Scientists warn Covid vaccine won’t be a ‘silver bullet’ amid claims coronavirus is mutating

British Government told UK jab could ease symptoms instead of giving immunity

FILE PHOTO: A woman holds a small bottle labeled with a "Vaccine COVID-19" sticker and a medical syringe in this illustration taken April 10, 2020. REUTERS/Dado Ruvic/Illustration/File Photo

British scientists have warned the country's first coronavirus vaccine won’t be the “silver bullet” that ends the pandemic and could only alleviate symptoms instead of giving full immunity.

England’s chief medical officer Chris Whitty said he believed the vaccine may only be effective 40 to 60 per cent of the time - similar to the flu jab.

University of Oxford scientists have set the vaccine a minimum effectiveness of 50 per cent, claiming a jab that could cut the pandemic in half would be hugely beneficial.

Commuters wearing a face mask or covering due to the COVID-19 pandemic, walk past a London underground tube train at Victoria station, during the evening 'rus hour' in central London on September 23, 2020..  The UK on Wednesday reported 6,178 new coronavirus cases, a marked jump in the daily infection rate that comes a day after Prime Minister Boris Johnson unveiled new nationwide restrictions. / AFP / Tolga AKMEN

However, a UK-based research institute said the government should “manage people’s expectations” and stressed the vaccine may not prevent people from catching Covid-19.

Charlie Weller, head of vaccines at the Wellcome Trust, told The Times the jab was "not going to be a perfect solution".

“They are likely not to provide full immunity or be fully effective for every age group and for every person. That’s a big ask — that you’re 100 per cent effective on every age group and every person, so it’s likely that we won’t get that,” she said.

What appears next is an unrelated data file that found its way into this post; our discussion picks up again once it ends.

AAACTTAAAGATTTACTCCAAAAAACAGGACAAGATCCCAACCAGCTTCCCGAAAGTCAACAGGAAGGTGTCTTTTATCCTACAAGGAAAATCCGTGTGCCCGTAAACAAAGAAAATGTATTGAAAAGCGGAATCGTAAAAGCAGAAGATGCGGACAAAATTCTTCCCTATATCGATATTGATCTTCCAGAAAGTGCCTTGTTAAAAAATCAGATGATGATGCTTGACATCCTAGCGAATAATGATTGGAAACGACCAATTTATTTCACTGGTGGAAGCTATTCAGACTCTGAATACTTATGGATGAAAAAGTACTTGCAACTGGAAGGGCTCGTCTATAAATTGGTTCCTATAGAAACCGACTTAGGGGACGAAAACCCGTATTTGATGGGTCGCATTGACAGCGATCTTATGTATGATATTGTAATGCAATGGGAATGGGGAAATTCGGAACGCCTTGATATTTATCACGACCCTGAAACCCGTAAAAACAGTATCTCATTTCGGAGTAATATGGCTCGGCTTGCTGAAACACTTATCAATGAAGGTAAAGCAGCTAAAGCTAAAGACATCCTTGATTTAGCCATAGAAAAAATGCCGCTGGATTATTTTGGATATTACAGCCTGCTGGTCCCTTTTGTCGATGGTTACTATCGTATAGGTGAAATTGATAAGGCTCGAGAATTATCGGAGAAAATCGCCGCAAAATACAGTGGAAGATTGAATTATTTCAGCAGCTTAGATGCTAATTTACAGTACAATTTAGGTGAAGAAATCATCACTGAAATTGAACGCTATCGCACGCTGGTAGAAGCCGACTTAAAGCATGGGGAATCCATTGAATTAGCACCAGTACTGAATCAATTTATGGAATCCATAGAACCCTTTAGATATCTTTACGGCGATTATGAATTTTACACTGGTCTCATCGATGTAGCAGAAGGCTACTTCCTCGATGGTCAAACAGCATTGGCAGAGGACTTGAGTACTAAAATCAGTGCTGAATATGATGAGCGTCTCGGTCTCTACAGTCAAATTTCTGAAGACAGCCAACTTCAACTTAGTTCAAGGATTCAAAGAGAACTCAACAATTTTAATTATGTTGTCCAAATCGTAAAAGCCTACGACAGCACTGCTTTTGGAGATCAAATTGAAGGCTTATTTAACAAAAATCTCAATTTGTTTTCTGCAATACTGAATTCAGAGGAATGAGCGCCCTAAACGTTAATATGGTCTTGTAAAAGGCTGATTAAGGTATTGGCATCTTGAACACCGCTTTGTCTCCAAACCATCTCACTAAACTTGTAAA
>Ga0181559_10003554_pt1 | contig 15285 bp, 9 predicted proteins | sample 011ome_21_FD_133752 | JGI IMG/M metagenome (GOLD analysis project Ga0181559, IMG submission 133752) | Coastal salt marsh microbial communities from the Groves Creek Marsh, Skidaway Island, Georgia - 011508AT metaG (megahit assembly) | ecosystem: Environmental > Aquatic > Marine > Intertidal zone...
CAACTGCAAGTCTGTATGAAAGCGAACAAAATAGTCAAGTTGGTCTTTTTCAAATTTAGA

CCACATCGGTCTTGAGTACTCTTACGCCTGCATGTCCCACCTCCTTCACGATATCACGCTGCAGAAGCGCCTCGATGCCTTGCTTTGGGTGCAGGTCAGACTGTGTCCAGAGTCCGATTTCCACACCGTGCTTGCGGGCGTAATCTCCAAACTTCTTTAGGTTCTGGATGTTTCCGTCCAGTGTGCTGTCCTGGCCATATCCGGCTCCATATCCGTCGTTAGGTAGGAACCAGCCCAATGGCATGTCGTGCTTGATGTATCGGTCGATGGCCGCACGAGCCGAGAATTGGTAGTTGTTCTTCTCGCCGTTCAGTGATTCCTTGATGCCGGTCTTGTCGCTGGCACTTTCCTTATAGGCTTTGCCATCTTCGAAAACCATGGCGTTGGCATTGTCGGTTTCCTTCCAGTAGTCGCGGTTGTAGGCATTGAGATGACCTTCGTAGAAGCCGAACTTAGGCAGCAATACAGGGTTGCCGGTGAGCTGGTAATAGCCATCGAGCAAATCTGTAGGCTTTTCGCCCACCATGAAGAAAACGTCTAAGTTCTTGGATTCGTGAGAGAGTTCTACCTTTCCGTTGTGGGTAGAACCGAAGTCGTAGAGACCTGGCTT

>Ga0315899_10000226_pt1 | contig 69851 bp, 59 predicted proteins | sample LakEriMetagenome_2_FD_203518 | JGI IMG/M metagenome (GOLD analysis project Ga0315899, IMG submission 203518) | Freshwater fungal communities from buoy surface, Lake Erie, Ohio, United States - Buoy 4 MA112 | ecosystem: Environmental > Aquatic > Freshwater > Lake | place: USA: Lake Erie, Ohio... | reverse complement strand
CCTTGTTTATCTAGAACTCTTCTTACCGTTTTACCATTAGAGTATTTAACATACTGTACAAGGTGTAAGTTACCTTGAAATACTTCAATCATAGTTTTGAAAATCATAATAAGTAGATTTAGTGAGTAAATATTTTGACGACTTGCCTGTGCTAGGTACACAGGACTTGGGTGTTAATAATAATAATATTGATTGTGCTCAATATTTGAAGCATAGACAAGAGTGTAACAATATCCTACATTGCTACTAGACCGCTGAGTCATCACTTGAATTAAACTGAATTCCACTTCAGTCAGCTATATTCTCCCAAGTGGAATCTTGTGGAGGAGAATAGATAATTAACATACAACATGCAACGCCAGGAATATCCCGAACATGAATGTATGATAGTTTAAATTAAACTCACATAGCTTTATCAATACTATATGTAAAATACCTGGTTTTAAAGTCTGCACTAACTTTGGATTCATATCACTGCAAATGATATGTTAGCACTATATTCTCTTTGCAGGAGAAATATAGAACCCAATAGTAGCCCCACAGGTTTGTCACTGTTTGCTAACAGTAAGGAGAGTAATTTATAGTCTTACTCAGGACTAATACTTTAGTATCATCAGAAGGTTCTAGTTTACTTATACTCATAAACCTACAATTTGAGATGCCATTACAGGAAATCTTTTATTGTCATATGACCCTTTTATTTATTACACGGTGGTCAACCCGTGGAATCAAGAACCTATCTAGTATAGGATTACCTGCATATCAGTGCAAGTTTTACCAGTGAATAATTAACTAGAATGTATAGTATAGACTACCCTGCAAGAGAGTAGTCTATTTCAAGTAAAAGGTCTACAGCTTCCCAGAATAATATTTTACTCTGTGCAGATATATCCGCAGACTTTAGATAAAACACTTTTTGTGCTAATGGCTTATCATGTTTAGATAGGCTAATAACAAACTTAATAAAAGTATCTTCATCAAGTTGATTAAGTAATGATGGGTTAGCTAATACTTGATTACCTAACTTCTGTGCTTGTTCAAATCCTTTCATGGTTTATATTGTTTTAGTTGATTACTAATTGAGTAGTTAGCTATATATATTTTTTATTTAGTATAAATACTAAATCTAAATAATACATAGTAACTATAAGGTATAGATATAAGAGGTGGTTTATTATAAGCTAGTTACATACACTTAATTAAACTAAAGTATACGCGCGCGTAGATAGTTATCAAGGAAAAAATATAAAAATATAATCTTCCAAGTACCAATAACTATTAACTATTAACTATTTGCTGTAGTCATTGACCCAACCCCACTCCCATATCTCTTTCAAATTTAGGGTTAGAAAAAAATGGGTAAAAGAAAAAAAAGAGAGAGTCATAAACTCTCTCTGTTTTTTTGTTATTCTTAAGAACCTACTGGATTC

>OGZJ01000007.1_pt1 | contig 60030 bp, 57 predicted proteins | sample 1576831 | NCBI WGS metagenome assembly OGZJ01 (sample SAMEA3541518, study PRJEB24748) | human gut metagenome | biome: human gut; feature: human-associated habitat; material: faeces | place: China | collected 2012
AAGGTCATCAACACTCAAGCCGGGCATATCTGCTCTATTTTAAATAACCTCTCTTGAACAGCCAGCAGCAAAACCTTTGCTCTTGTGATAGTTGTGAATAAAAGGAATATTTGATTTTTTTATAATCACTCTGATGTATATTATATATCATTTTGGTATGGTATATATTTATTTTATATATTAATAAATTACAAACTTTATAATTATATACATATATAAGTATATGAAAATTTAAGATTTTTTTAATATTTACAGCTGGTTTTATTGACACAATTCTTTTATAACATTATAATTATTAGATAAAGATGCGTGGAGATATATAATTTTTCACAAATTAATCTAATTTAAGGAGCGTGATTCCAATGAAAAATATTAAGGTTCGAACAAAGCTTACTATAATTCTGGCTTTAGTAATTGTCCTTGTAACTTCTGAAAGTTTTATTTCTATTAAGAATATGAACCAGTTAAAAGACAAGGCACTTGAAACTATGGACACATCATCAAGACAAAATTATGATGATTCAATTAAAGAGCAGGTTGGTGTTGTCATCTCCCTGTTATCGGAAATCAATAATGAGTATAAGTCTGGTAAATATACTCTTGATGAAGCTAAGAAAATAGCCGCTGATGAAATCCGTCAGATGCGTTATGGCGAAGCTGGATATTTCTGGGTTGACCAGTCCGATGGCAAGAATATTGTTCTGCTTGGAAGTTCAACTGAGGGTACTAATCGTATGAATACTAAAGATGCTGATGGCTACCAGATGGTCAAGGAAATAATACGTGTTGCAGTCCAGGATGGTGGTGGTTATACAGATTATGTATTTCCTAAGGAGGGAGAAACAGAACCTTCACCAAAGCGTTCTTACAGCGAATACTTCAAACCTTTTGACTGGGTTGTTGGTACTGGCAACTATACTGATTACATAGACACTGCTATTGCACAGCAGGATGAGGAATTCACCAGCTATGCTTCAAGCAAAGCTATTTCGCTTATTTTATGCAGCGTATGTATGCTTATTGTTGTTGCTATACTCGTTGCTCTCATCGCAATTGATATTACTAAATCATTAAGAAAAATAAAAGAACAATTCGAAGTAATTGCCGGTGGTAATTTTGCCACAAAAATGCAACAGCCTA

She added: “We need to manage everyone's expectations on what these first frontrunners of vaccines can actually do.”

The warnings came as a US study claimed coronavirus could be mutating to get around mask-wearing and other forms of social distancing.

David Morens, a virologist at the National Institute of Allergy and Infectious Diseases, said a future vaccine may need to be “tinkered with” as there was a strong possibility the virus had become more contagious.

He said the virus had potentially improved in responding to social distancing as it worked its way through the population.

"Wearing masks, washing our hands, all those things are barriers to transmissibility or contagion, but as the virus becomes more contagious it statistically is better at getting around those barriers," he told the Washington Post.

Mr Morens warned of implications for future vaccines if the virus was able to mutate and combat immunity.

He said: “If that happened, we’d be in the same situation as with flu. We’ll have to chase the virus and, as it mutates, we’ll have to tinker with our vaccine.”


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